Comparison of the relative burden of disease to the relative investment in research by disease site: Distribution of cancer research investment (2013), new cancer cases (2012) and cancer deaths (2011), by disease site, Canada
Cancer site–specific research funding estimates for breast, colorectal, lung and prostate cancers in 2013. The indicator compares funding allocations for the four most common cancers with the relative burden of these cancers in terms of incidence and mortality. Results are reported by cancer site.
The 2012 Cancer System Performance Report.
Every two years
Why measure this?
Adequate funding of research activity for various types of cancer is essential to a successful research environment, which can lead to better ways to prevent, diagnosis and treat cancer, as well as to improved outcomes for patients and survivors. Measuring disease site–specific research investment can help to identify gaps in funding and inform efforts to achieve better balance in cancer research investment.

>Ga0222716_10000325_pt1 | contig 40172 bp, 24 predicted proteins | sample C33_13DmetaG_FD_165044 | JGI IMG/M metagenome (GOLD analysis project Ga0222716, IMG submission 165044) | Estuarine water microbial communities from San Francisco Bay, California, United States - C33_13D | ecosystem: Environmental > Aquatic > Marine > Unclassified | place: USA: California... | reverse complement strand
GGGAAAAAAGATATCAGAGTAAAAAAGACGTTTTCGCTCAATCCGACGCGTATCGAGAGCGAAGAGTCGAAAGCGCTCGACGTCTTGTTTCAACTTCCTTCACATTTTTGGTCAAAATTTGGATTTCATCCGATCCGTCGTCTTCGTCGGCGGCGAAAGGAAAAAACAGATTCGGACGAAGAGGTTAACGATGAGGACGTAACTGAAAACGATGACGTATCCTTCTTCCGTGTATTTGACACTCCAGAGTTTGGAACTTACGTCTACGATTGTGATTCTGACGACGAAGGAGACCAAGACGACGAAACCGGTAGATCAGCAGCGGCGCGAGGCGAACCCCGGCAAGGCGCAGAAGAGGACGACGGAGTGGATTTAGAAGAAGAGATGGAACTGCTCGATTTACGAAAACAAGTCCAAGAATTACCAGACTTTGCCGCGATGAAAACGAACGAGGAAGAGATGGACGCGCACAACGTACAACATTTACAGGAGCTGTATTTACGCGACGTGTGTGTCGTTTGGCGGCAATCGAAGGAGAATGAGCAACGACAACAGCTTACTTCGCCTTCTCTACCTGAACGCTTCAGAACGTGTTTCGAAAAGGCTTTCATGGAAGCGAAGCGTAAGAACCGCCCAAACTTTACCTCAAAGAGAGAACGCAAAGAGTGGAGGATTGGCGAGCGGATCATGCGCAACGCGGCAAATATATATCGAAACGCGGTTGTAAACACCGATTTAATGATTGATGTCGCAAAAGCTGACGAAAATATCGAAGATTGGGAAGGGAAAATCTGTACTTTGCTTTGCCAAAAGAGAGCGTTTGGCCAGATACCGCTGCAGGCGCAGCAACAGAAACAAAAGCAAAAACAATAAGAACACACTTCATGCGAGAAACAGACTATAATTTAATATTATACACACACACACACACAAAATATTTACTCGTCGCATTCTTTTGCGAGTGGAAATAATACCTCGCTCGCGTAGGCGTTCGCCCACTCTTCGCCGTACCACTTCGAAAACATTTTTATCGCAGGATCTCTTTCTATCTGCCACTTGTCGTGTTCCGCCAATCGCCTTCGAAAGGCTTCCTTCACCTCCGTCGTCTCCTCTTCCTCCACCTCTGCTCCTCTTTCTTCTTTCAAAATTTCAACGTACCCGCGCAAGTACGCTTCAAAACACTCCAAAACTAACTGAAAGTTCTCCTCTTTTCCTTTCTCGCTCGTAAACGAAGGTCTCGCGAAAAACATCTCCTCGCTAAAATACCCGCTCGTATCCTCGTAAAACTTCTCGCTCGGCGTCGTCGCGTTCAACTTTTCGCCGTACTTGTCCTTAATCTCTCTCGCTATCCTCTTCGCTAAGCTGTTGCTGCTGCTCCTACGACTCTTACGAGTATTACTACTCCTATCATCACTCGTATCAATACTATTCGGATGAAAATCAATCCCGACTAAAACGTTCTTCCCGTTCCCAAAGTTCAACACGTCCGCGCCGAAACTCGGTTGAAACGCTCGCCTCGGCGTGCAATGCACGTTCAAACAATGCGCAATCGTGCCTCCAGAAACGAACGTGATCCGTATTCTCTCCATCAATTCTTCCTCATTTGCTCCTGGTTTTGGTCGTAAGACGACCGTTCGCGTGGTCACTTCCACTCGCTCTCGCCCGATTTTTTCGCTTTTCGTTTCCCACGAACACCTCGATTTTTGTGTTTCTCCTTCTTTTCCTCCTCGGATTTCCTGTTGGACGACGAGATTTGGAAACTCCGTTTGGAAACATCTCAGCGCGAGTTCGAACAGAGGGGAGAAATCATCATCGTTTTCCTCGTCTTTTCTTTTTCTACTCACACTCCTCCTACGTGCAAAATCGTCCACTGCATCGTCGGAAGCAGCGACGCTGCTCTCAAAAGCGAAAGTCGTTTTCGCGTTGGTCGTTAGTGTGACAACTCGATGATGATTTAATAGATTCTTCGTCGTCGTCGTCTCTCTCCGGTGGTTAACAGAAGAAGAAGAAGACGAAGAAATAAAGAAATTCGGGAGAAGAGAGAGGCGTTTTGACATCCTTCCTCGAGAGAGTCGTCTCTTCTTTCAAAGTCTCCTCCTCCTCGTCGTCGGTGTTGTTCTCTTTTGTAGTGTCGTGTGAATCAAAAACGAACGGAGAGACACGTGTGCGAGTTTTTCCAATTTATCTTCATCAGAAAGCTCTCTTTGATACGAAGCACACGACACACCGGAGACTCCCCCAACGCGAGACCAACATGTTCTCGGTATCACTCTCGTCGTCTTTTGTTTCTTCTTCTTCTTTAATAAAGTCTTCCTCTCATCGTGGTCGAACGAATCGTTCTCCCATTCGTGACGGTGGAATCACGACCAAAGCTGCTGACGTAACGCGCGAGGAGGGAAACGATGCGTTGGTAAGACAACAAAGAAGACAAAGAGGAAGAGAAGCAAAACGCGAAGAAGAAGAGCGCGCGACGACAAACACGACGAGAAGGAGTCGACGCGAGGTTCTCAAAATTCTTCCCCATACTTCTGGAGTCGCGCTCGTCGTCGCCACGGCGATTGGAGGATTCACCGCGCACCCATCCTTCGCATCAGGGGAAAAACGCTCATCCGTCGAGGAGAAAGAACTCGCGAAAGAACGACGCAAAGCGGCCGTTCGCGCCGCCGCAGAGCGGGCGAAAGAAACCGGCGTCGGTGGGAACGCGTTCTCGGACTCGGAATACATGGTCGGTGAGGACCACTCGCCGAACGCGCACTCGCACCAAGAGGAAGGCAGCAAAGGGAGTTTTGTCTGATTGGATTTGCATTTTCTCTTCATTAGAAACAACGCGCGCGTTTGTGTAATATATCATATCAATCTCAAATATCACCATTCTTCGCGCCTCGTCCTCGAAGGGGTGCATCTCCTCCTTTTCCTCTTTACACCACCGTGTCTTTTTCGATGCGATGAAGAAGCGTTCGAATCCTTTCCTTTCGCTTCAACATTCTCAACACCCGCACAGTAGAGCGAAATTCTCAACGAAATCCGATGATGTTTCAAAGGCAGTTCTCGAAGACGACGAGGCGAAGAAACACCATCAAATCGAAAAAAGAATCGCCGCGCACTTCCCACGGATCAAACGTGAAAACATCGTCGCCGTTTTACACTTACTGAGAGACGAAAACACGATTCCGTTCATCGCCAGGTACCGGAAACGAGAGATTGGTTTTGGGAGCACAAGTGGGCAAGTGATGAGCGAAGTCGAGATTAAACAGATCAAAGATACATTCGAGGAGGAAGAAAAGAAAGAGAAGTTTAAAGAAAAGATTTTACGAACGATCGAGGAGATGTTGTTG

What are the key findings?
In 2013, half (50.8%) of cancer research investment was allocated to breast, prostate, lung and colorectal cancers; the percentage of cancer research investment ranged from 5.9% for lung cancer to 25.7% for breast cancer (Figure 6.6).
Of the four most common cancers, breast cancer had the second lowest mortality rate (6.9%) (Figure 6.6) but the greatest research investment ($74 million) (data not shown). In contrast, lung cancer had the highest mortality rate (26.5%) (Figure 6.6) but the smallest research investment ($17 million) (data not shown).